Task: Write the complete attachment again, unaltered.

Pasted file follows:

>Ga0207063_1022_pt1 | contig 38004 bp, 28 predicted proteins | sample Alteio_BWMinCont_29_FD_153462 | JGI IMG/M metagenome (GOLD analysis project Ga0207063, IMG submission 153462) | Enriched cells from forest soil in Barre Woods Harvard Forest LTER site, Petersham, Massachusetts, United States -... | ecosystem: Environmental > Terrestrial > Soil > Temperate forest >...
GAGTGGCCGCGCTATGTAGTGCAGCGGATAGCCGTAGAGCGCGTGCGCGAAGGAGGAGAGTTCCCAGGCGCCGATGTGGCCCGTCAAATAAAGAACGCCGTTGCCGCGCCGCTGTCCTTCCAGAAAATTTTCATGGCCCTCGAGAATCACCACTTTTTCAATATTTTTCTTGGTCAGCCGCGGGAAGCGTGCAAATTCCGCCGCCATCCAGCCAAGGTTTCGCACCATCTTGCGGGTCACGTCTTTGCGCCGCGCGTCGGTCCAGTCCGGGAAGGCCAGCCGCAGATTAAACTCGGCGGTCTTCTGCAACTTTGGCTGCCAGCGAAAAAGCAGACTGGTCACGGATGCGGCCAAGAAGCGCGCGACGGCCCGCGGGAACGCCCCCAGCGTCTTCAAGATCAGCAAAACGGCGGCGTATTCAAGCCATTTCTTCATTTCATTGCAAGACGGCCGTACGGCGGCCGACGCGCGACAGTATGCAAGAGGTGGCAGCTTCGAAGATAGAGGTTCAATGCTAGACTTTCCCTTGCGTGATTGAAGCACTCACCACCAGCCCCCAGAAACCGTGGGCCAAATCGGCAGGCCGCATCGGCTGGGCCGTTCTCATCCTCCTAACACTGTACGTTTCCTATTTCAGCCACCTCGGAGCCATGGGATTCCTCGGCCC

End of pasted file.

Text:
>Ga0207063_1022_pt1 | contig 38004 bp, 28 predicted proteins | sample Alteio_BWMinCont_29_FD_153462 | JGI IMG/M metagenome (GOLD analysis project Ga0207063, IMG submission 153462) | Enriched cells from forest soil in Barre Woods Harvard Forest LTER site, Petersham, Massachusetts, United States -... | ecosystem: Environmental > Terrestrial > Soil > Temperate forest >...
GAGTGGCCGCGCTATGTAGTGCAGCGGATAGCCGTAGAGCGCGTGCGCGAAGGAGGAGAGTTCCCAGGCGCCGATGTGGCCCGTCAAATAAAGAACGCCGTTGCCGCGCCGCTGTCCTTCCAGAAAATTTTCATGGCCCTCGAGAATCACCACTTTTTCAATATTTTTCTTGGTCAGCCGCGGGAAGCGTGCAAATTCCGCCGCCATCCAGCCAAGGTTTCGCACCATCTTGCGGGTCACGTCTTTGCGCCGCGCGTCGGTCCAGTCCGGGAAGGCCAGCCGCAGATTAAACTCGGCGGTCTTCTGCAACTTTGGCTGCCAGCGAAAAAGCAGACTGGTCACGGATGCGGCCAAGAAGCGCGCGACGGCCCGCGGGAACGCCCCCAGCGTCTTCAAGATCAGCAAAACGGCGGCGTATTCAAGCCATTTCTTCATTTCATTGCAAGACGGCCGTACGGCGGCCGACGCGCGACAGTATGCAAGAGGTGGCAGCTTCGAAGATAGAGGTTCAATGCTAGACTTTCCCTTGCGTGATTGAAGCACTCACCACCAGCCCCCAGAAACCGTGGGCCAAATCGGCAGGCCGCATCGGCTGGGCCGTTCTCATCCTCCTAACACTGTACGTTTCCTATTTCAGCCACCTCGGAGCCATGGGATTCCTCGGCCC